The Fresh Loaf

News & Information for Amateur Bakers and Artisan Bread Enthusiasts

Ten Tips for Better Pizza

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sortachef's picture
sortachef

Ten Tips for Better Pizza

 


We make pizza nearly every week here at Chez Bullhog. When you have an outdoor pizza oven, it's hard not to: pizza has become an obsession. But, even without using the special oven, we've gotten pretty good at turning out a quality pizza. Here are some tips:


 


For half the flour in the dough, substitute Caputo flour. This flour (tipo 00), made by Antico Molino Caputo in Italy, is formulated to let pizza dough stretch out. Using it in a recipe will keep your shaped dough from springing back from the rim when you flatten it. Available in Seattle at Pacific Food Importers, or through several sites online.


Cut the yeast by 1/3, and let the dough rise longer. Many dough recipes have more yeast than necessary in order to decrease the proofing time. If you're not in a hurry, let your dough rise at 70º (or even cooler) for at least 4 hours. Pizza aficionados let their dough rise in the fridge overnight, and then let it sit at room temperature for a few hours before shaping and baking. See 'Pizza time Pizza with long-rise dough' for details.


Drizzle olive oil onto the blank pizza. Joe Fugere, owner of Tutta Bella in Seattle, told me that when his original restaurant was certified by the Neapolitans, he had to omit this step. I never put olive oil into the dough, but I find that a thin coating of good olive oil enhances the flavor and keeps the crust from getting soggy during baking.


Use vine-ripened tomatoes and make your own sauce. The best and sweetest tomatoes are vine ripened. When our tomatoes are ripe, we don't bother making sauce, we just slice them onto the pizzas. Otherwise, we make a sauce with ripe tomatoes, a bit of onion and garlic, and freeze or can it. Second best is a big can of San Marzano tomatoes turned into sauce. When making sauce from canned tomatoes, use a bit of sugar to brighten its flavor.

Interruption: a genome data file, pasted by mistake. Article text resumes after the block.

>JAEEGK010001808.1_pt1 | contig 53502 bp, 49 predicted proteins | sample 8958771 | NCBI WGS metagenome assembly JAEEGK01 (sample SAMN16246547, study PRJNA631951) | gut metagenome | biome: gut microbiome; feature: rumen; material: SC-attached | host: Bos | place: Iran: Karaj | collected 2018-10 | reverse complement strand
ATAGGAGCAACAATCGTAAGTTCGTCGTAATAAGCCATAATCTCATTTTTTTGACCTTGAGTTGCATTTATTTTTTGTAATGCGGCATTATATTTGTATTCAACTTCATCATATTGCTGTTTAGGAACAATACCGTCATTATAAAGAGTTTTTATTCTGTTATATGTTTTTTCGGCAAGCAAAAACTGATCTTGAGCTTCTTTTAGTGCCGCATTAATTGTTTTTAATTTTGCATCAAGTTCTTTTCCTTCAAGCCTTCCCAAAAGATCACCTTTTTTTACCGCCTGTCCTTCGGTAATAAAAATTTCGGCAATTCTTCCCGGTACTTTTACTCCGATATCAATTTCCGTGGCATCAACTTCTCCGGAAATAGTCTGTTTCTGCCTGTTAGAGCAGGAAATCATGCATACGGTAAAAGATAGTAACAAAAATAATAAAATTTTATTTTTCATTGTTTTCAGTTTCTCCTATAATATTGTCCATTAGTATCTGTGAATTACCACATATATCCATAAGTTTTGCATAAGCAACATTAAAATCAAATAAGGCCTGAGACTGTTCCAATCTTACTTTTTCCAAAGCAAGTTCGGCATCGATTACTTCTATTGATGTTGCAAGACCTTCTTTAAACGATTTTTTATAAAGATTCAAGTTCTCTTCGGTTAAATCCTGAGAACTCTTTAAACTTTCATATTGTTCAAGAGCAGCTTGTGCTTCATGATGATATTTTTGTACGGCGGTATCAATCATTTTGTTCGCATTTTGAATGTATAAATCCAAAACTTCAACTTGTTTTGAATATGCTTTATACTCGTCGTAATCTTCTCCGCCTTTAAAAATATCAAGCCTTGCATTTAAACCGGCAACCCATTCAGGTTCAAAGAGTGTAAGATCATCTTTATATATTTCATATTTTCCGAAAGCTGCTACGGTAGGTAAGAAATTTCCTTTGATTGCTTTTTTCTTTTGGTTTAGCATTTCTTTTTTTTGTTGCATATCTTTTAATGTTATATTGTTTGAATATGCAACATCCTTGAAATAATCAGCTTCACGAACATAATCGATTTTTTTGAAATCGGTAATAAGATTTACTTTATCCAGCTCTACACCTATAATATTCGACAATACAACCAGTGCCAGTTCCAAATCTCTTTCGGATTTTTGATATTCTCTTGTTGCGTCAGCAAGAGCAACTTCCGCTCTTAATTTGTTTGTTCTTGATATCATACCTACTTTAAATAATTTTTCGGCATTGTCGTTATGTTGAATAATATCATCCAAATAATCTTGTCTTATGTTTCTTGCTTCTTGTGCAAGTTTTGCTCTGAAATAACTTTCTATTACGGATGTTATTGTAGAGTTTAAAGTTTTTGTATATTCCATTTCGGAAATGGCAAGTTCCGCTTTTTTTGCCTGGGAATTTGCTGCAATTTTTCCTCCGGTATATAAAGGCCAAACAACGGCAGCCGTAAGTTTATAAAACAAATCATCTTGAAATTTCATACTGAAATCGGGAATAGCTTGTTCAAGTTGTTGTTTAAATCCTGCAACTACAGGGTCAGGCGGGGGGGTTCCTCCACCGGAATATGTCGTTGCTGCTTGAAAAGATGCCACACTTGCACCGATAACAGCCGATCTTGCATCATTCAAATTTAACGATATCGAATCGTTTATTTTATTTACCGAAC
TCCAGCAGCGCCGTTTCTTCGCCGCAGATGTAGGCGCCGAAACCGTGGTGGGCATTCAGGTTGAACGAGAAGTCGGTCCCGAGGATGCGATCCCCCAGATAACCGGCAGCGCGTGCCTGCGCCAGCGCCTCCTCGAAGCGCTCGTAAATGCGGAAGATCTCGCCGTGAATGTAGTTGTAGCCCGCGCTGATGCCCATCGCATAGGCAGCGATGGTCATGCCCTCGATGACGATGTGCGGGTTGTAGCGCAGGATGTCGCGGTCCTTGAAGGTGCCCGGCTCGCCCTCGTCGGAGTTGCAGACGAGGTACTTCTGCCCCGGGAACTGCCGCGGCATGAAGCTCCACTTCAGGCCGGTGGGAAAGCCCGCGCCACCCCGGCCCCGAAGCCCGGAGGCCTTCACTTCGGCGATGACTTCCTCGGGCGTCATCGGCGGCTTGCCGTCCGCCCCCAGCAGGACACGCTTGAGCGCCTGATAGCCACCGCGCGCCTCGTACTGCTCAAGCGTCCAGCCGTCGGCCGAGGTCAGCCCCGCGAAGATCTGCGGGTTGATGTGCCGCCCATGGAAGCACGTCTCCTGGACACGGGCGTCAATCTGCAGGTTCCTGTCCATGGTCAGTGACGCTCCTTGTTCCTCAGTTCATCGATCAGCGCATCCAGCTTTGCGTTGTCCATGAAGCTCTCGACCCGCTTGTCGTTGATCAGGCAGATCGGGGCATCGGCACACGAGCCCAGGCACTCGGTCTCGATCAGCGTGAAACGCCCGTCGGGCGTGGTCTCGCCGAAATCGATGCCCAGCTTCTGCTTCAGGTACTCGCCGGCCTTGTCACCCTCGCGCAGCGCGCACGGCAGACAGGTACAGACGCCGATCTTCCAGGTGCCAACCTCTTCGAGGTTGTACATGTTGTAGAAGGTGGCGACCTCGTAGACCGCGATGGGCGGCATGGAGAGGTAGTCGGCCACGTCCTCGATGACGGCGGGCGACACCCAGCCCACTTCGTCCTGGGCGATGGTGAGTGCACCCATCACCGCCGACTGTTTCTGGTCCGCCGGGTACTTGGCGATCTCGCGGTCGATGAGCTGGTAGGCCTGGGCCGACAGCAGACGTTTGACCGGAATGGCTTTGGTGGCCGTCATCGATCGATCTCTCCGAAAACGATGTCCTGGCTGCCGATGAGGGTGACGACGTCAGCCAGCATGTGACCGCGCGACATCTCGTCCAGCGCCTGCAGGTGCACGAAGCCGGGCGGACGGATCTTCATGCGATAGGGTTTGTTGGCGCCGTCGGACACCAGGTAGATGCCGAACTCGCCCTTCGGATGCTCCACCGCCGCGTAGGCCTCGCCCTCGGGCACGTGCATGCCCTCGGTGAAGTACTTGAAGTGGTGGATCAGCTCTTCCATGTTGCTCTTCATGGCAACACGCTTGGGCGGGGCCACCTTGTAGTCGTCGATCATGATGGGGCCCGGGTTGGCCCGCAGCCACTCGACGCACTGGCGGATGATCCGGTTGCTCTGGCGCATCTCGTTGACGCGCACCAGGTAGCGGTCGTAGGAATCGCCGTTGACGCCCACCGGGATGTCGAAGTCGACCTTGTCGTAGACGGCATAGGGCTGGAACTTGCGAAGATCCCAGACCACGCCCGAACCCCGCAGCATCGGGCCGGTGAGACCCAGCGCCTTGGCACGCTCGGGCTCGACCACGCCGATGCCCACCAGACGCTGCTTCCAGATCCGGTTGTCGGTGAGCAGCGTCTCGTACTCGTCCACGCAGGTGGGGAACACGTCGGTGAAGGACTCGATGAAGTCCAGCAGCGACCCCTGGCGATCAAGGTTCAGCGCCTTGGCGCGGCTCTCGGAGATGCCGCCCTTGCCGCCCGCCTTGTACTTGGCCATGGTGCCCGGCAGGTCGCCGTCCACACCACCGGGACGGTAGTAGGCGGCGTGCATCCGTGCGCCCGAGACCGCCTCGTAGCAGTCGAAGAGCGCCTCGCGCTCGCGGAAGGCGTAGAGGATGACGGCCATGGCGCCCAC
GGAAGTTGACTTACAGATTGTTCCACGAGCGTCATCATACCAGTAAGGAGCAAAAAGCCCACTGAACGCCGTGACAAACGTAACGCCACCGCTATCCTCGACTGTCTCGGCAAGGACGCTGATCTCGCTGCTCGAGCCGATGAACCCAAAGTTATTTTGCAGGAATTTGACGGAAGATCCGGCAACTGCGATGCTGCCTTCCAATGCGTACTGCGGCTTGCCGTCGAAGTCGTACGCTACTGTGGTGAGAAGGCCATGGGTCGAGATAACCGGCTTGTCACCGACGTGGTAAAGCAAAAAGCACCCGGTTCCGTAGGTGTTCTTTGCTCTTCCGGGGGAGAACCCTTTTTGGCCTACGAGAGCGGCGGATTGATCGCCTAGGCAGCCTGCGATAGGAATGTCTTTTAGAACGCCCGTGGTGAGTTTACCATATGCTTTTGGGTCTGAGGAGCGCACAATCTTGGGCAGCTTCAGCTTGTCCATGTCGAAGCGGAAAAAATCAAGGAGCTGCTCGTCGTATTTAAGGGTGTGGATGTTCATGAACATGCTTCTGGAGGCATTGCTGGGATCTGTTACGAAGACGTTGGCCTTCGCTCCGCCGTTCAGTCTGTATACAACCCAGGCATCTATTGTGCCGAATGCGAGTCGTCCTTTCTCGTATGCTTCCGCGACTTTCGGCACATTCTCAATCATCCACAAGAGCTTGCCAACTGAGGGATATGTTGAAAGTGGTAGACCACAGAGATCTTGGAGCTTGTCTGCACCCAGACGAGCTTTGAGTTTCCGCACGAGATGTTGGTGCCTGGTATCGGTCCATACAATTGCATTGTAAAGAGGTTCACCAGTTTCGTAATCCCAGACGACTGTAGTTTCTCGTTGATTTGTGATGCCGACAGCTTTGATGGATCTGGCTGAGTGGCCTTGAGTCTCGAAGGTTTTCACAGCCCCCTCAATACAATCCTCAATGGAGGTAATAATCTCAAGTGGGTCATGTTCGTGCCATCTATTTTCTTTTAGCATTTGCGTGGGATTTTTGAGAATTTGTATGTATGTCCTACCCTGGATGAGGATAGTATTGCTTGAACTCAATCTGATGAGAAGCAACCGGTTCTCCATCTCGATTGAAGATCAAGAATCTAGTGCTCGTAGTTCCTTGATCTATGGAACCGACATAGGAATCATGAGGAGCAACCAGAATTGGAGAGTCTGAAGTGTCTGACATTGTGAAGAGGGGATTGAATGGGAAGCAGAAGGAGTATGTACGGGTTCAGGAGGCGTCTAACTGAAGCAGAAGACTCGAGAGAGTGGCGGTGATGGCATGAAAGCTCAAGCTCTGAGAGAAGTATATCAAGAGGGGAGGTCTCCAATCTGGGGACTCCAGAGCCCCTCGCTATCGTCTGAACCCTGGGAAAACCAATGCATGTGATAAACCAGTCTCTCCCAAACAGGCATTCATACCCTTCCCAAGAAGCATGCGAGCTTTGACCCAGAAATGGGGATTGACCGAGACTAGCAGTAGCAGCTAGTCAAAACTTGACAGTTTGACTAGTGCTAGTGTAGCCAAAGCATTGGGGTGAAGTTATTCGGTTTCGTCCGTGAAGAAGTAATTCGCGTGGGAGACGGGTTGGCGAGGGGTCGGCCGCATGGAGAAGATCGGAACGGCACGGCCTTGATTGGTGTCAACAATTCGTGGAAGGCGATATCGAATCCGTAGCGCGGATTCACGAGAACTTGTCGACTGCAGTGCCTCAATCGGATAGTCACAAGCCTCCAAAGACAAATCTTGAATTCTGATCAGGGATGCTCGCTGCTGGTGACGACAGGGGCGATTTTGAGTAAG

Seek out quality toppings. The best toppings make the best pizzas, and in many cases less is better. A little prosciutto, a few good olives, herbed mushrooms dotted here and there. Locally made sausage, some fresh arugula - well, you get the picture.


Try different cheeses. This can make such a difference to your pizza and, again, you don't need massive quantities. Some suggestions: well-drained buffalo mozzarella, truffle-infused pecorino, gruyere, cacciocavallo, or fresh mozzarella. You can top the whole thing with a handful of shredded mozzarella if you like.


Balance salty with savory or sweet. All of the components of pizza already have salt in them, so you can easily overdo it with salty toppings. On the other hand, a fresh Margherita pizza (fresh mozzarella, fresh tomatoes and basil) needs capers or a generous sprinkle of salt to balance it.


Learn to use a peel. There's a reason they use peels (wooden or metal paddles) in pizza places. A wooden peel gets a pizza into the oven safely; a metal one turns it halfway through baking and pulls it out when it's ready. While you can get the pizza out of the oven with a spatula or two, I'd recommend that anyone who wants to bake better pizza invest in a wooden peel. When the peel is topped with bread flour or semolina, your pizza will slide right off it and into the oven!